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ANDON L. AMARAICH, Chief Justice:
This matter comes before the court on motion of counterclaimant Kuinsi Alexander ("Alexander"), filed May 16, 2003, for summary judgment on his counterclaims for nuisance and trespass against plaintiff Ambros & Co., Inc. ("Ambros & Co."). For the reasons stated herein, the court will grant Alexander’s motion for summary judgment.
Additionally, on May 23, 2003, plaintiff Ambros Senda ("Senda") filed a motion for summary judgment on the issue of returning this case to the Board of Trustees ("Board") to determine ownership of Parcel No. 007-A-0-18. That motion will be denied.
1. First Amended Complaint
Plaintiffs Ambros Senda and Ambros & Co., Inc.1 filed a complaint against defendant Board of Trustees of the Pohnpei Public Lands Trust and Kuinsi Alexander.2 Plaintiffs allege that Melterina Gomez executed a notarized instrument entitled "Assignment of Lease Land in Kolonia" for Lot No. 007-A-00 (the "assignment"). Plaintiff alleges that Ms. Gomez assigned all of her rights to Land Parcel No. 007-A-18 to plaintiff Senda.
Plaintiffs allege that on November 30, 1994, Ms. Gomez submitted a letter to the chairman of the Board transmitting the assignment to the Board for the approval of her assignment of Parcel 007-A-
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18 to plaintiff Senda. On May 12, 1999, without ever acting upon the submission of Ms. Gomez for the assignment of the property to plaintiff Senda, defendant Board allegedly entered into a lease agreement with Kuinsi Alexander.
Plaintiffs plead a cause of action against defendant Board for violation of their due process rights. They allege that the taking of their use of the property of Parcel 007-A-018 without notice and without an opportunity to be heard are violations of plaintiff’s constitutional right to due process guaranteed them in the Pohnpei State and FSM Constitutions.
2. Kuinsi Alexander’s Counterclaim
Alexander filed a counterclaim against plaintiff Ambros & Co., Inc. alleging that the heirs of Ms. Gomez executed a family agreement whereby Alexander would be the successor to her interest in Parcel 007-A-018. Alexander also alleges that on March 23, 1999, the Board issued a 25 year residential lease agreement with Alexander for the property.
Alexander pleads claims of trespass and nuisance against Ambros & Co., Inc. Alexander alleges that Ambros & Co., Inc. constructed a concrete staircase and wooden structure which encloses several air conditioning machines as part of its retail store on the property adjoining Parcel 007-A-018. Alexander alleges that these structures are partially located on Parcel 007-A-018 and are an intrusion on Alexander’s exclusive possession of the property, constituting a trespass.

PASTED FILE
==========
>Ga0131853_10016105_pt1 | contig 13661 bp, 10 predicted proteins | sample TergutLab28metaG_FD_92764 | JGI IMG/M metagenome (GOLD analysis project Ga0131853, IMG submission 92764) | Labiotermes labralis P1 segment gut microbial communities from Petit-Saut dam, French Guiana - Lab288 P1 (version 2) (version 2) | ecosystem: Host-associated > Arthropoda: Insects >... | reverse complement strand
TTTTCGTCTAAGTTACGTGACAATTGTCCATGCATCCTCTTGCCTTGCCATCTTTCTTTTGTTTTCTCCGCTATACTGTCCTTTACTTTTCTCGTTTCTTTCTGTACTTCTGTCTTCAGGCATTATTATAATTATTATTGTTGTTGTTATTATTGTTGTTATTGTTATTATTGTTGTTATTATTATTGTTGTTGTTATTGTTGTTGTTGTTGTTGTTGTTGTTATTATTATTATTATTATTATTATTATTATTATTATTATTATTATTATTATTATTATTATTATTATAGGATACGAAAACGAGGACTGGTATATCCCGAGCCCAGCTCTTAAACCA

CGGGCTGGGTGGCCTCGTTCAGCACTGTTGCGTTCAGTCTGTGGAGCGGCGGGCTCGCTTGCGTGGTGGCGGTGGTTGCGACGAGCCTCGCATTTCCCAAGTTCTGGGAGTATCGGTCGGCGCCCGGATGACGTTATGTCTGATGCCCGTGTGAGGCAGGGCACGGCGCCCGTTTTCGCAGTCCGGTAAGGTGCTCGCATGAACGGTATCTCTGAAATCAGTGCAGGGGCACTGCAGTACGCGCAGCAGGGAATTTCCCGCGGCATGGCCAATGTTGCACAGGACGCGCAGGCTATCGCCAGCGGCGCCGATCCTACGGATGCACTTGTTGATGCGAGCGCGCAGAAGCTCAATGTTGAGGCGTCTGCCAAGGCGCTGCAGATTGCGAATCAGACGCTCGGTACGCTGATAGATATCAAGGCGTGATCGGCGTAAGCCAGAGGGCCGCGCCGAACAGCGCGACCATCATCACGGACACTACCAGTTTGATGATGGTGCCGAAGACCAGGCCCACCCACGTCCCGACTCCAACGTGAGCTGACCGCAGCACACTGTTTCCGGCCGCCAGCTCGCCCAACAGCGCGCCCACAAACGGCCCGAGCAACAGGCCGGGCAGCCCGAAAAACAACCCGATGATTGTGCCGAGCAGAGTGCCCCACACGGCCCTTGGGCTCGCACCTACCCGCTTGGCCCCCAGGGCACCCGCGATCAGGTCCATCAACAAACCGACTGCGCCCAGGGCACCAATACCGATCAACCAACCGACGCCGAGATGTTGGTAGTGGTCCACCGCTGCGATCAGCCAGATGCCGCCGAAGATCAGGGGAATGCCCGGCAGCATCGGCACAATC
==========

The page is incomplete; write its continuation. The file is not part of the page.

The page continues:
Alexander also claims that the excessive noise and heat created by the air conditioning machines constitutes a nuisance. Alexander alleges he is entitled to damages for the trespasses and nuisance caused by Ambros & Co., Inc.’s operation of its store adjacent to his property (Parcel 007-A-018).
B. Kuinsi Alexander’s Motion for Partial Summary Judgment
On May 16, 2003, Kuinsi Alexander filed a motion for summary judgment on his counterclaims against plaintiff Ambros & Company, Inc.3 for trespass and nuisance. Alexander states the following facts are undisputed, and support his motion for summary judgment.
(1) Alexander is the present holder of the residential property lease for Land Parcel No. 007-A-018. See Complaint, Ex. H.
(2) On November 30, 1994, Alexander’s mother (Melterina Gomez) and prior leasehold tenant of Parcel No. 007-A-018 attempted to assign her leasehold interest to plaintiff Ambros T. Senda. See Complaint, Ex. H.
(3) On June 22, 2001, plaintiff Senda attempted to sublease the pending assignment of Parcel 007-A-018 to plaintiff Ambros & Company, Inc. See Complaint, Ex. F.
(4) Defendant Board of Trustees never approved the assignment from Gomez to Senda, nor the sublease from Senda to Ambros. See Complaint, para. 24-25.
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Alexander claims that to prevail in an action for trespass, a party must prove a wrongful interference with his possessory interest in the property. The party’s possession may be actual or constructive but he must show superior right to possession in relation to his opponent.
Alexander claims the defendant Board is the sole entity empowered and authorized to execute a lease agreement in regard to Pohnpei public lands, such as Parcel No. 007-A-18.4 Defendant Board executed a residential lease agreement for Parcel No. 007-A-18 on March 23, 1999 to Alexander.5 As the holder of the residential lease for the property, Alexander is the present tenant and enjoys privity of contract and privity of estate in relation to that parcel.6
Alexander states that plaintiff Senda claims a right to Parcel No. 007-A-018 by way of an attempted assignment of the lease by Gomez, the former lessee of the property. Plaintiff Ambros & Co. claims a right to the property by way of a sublease agreement entered into between Senda and Ambros & Co. Alexander argues that each of the plaintiffs holds an executory interest in Parcel No. 007-A-18 contingent upon the approval by the Board of the assignment from Gomez to Senda. Alexander argues the executory interests held by the plaintiffs are inferior to Alexander’s present right to possession of Parcel No. 007-A-18.